Gentlemen, start your bateaux! We hope you enjoy another year at East Lake, whose waters have been refreshed by seasonal rains. Blushingly, we welcome the imposing figure of Tiger Woods back into the field. To say he has been missed is to say that we have no appreciation for the 71 percent increase his presence has meant to Tour events.
Look at the PGA Tour roll out all those percentages it has in its book. It can bounce the Tour Championship around from one date to another, to avoid NFL kickoffs, tight major league pennant races, Georgia and Georgia Tech football weekends — and let me warn all ye outlanders that when you dally around with Bulldog and Yellow Jacket conflicts, you have trouble, my friend — and in the long run, only the presence of Tiger Woods can make a real difference.
Sorry, but such is the economic tightrope the Tour Championship walks. And frankly, in this part of the sporting world, it isn’t likely to change. Then this week, the rainmaker goes on a
It comes to my attention that there has been widespread discussion on the matter of the Braves and just who might be their manager next season. Of course, isn’t that always the case when one guy had been in command long enough to have raised a family? Such may be said of Bobby Cox, who has managed the Braves since 1978, interrupted by four years across the Canadian border, then a return of five seasons preparing to resume the chair that Ted Turner had kept warm for him.
It was Turner himself, never given to shyness, who said at the press conference when Cox was being fired, that if he was hiring a manager to succeed Cox, it would be — well, Bobby Cox. So the two Rover Boys were reunited until Turner himself eventually took leave.
So it is that when a manager is of Social Security age, and his team has gone one October after another without a booking, people wonder. People talk. People wonder if he might not be ready for the farm. They forget that Casey Stengel managed
If I had to go to a football game — and I’ll say this with all honesty — I’d pick one in which Paul Johnson is coaching. This is not some overnight observation. This comes from a guy who has seen Neyland, Dodd, Blaik, Wade and Lombardi coach, not to mention having sat for hours with Bob Zuppke. You know, the guy who coached Red Grange at Illinois.
Of course, they’re all gone now, so I’m left with the new fella at Georgia Tech, like it or not. I bring this up after an evening of watching him on “white-out night” Thursday — and let me add, that I despise mid-week night football games. This may or may not appeal in the least to the present-day students in the stands.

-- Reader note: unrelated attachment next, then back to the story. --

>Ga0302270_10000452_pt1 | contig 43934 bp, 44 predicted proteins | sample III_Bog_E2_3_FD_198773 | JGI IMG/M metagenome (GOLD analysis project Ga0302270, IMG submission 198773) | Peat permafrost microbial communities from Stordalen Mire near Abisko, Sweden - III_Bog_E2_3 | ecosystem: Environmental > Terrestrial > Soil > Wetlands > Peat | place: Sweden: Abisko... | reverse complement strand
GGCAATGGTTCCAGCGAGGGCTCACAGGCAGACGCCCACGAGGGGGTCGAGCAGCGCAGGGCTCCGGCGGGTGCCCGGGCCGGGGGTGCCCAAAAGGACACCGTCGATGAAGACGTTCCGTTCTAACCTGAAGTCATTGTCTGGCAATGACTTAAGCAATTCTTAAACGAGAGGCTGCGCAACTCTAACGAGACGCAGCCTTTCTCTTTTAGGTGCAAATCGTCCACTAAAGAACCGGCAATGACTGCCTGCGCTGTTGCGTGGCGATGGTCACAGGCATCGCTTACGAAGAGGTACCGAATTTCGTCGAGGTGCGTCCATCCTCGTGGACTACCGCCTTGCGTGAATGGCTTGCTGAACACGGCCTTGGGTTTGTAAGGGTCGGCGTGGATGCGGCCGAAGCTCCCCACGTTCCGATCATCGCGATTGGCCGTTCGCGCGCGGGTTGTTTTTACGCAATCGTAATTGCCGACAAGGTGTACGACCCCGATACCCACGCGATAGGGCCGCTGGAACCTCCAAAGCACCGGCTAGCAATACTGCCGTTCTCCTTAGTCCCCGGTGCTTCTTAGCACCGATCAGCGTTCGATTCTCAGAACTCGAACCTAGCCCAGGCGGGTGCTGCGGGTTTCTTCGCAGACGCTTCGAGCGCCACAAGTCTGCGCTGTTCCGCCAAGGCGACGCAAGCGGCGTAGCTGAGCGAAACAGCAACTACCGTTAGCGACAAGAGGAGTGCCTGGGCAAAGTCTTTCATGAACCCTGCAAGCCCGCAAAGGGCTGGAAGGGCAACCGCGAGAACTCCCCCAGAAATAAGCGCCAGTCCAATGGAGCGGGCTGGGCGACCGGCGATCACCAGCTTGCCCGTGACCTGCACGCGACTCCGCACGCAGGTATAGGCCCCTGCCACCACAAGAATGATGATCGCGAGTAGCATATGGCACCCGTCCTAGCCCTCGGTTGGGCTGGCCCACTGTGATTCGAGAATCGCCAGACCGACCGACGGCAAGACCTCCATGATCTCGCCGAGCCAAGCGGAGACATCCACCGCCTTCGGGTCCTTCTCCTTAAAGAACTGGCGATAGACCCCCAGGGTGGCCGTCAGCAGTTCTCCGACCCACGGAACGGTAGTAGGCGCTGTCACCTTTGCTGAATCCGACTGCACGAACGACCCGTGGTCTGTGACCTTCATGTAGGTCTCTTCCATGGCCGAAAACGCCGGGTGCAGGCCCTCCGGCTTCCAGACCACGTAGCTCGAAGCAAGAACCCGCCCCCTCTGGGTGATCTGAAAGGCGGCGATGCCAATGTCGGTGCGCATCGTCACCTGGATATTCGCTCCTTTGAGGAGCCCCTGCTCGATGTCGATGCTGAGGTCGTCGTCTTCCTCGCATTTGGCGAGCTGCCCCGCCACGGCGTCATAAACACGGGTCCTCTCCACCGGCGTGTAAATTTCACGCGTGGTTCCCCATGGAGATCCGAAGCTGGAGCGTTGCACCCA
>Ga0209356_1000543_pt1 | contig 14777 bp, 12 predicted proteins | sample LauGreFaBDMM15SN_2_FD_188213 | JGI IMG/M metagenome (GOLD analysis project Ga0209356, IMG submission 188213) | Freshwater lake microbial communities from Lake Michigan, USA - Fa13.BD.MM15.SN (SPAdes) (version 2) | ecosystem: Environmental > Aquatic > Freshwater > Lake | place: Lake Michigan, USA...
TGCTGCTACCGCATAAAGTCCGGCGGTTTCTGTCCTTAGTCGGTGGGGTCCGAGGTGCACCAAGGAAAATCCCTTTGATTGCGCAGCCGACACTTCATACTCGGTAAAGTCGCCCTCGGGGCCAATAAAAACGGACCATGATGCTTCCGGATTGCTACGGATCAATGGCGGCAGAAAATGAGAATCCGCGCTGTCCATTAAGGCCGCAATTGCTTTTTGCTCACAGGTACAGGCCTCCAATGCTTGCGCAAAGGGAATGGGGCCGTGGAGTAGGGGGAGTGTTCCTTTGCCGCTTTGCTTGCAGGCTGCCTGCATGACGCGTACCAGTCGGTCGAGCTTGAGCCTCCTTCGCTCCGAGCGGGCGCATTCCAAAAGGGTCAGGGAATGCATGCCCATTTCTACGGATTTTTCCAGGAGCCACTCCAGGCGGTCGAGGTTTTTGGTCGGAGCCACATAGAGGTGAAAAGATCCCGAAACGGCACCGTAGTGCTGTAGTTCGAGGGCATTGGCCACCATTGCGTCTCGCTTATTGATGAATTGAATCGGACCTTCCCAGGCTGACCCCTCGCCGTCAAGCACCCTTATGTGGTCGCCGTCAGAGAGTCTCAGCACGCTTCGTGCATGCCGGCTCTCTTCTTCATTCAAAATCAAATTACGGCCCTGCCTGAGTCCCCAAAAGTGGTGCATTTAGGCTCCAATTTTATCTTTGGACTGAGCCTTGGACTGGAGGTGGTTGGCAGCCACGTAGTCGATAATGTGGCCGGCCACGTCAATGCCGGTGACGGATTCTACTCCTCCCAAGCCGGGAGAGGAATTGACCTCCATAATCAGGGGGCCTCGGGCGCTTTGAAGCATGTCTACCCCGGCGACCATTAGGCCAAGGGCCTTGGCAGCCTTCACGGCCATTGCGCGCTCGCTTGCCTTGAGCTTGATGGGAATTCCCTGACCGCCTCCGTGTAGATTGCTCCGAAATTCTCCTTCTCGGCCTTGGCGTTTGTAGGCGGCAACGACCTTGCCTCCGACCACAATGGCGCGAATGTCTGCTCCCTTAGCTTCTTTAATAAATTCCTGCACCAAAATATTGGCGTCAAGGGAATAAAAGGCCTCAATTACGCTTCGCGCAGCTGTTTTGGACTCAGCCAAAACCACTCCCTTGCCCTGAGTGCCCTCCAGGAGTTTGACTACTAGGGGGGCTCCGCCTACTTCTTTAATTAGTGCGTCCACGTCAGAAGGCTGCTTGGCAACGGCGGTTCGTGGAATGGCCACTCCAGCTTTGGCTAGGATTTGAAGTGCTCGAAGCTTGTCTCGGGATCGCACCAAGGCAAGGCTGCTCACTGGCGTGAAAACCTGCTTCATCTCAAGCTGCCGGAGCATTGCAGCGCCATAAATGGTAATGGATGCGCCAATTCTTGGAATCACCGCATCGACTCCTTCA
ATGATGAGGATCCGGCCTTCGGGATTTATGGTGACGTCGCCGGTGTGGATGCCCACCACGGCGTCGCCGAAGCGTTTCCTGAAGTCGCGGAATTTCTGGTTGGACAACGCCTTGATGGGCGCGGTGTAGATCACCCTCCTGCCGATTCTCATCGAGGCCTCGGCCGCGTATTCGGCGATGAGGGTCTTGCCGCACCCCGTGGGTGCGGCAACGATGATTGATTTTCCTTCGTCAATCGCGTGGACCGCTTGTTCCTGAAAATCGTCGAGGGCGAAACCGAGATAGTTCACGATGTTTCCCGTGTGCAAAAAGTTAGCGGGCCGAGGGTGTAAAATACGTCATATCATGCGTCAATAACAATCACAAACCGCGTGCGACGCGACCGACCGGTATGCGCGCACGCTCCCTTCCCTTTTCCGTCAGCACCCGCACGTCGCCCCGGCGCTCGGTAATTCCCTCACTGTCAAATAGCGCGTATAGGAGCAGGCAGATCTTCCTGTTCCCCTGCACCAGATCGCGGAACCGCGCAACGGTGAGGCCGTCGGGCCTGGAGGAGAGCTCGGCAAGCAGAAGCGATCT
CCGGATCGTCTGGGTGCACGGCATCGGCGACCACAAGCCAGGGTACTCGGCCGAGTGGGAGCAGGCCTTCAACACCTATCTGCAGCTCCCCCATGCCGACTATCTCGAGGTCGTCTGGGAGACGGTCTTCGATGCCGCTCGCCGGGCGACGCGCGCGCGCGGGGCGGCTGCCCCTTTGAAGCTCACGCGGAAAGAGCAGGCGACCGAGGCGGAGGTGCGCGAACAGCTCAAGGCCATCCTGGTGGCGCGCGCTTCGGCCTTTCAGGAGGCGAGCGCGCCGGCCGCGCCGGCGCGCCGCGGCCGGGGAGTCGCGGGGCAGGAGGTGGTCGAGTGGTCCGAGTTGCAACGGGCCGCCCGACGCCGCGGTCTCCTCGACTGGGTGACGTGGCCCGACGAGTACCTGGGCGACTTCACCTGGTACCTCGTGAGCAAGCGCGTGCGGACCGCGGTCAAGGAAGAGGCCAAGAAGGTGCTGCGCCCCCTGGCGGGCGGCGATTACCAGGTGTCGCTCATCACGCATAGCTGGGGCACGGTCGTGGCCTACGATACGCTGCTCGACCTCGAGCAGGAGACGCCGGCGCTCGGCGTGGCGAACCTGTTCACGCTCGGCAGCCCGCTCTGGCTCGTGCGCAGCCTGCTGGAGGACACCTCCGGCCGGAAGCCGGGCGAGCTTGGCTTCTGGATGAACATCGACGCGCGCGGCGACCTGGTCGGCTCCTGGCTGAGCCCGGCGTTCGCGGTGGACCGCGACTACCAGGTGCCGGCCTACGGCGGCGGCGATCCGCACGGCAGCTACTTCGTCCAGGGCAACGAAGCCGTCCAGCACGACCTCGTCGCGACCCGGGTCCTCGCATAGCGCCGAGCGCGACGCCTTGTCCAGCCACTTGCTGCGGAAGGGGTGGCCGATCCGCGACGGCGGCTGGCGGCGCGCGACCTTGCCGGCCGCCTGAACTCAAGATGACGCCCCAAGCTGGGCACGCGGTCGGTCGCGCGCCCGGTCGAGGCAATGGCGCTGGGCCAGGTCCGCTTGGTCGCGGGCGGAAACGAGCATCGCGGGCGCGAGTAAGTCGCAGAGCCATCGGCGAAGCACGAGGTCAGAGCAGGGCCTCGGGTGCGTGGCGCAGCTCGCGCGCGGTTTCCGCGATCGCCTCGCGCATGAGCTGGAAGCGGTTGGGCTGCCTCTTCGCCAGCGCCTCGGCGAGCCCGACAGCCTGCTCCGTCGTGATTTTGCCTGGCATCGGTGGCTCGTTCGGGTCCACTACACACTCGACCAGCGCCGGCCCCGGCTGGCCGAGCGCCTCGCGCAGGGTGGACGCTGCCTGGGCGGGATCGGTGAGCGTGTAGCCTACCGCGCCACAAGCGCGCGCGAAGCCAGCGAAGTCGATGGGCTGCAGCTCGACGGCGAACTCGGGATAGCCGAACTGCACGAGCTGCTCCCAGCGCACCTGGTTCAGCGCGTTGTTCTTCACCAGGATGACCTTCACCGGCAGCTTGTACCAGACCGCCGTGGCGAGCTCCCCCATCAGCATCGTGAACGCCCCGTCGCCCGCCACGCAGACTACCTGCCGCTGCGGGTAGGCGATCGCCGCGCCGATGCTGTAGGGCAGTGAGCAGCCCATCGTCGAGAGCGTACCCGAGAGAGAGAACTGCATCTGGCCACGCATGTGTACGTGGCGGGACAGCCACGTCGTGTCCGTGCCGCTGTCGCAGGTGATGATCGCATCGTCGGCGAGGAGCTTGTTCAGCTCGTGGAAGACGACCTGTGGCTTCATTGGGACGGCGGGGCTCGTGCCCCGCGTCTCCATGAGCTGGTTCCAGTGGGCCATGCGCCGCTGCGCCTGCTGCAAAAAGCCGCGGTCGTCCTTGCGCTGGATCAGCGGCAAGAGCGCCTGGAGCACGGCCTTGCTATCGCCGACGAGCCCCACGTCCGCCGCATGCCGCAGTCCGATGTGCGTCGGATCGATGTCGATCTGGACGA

(Though, did you notice that during the Georgia Tech-Clemson game, a synchronized cheer of “Fight, fight, fight” broke out in the quite intelligent home-team section? That’s old-time Ivy League stuff that you don’t hear any more, drowned out by that dreadful pregame ear-splitting stuff.)
You kiddin’ me? Georgia and Georgia Tech in the Chick-fil-A Kickoff Game? Surely, they jest.
I swear I heard it being bandied about on one of those sports radio shows the other morning. Just the thought of Georgia and Georgia Tech doing their annual conflict any place but on campus is a serious case of mental illness. In the first place, the whole city of Athens would rise up in rebellion, especially the merchants and the chamber of commerce.
They already miss out on the stimulus they might have if Jacksonville hadn’t monopolized the Florida game. And that one is locked in, as is the Texas-Oklahoma game in Dallas. Not only that, but the Georgia-Georgia Tech game is on campus. It ain’t budging.
They played once at old Ponce de Leon, the baseball park. Right now, though, let Atlanta Sports Council have its day, and let the city feast on these Alabama and Virginia Tech guests who feed our municipal coffers, and blessings be to Gary Stokan and his industrious confreres. What
Since the first time I had a conversation with Paul Johnson, seated in his office at Georgia Southern University, one thing sticks out in my mind: He never changes. He is comfortable with his life. My wife was with me, and he invited her to join us, which she did and soon joined in the fun herself.
A lot of coaches I know would have begun squirming about and looking for a way to bring this intrusion to an end. Not this coach. He has roamed the planet since he left Newland, N.C., (pop. 709), county seat of Avery County (pop. 17,167).
He played for a high school coach who left his mark on him as a lad. Western Carolina was his next move, but he never played football. He broke into coaching at his old high school, for the same coach he’d played for. Appalachian State was next, for a master’s degree, then the coaching whirligig began, at Lees-McRae, a junior college not far from his hometown.
From Lees-McRae to Georgia Southern to Hawaii to Navy, back to Georgia Southern, and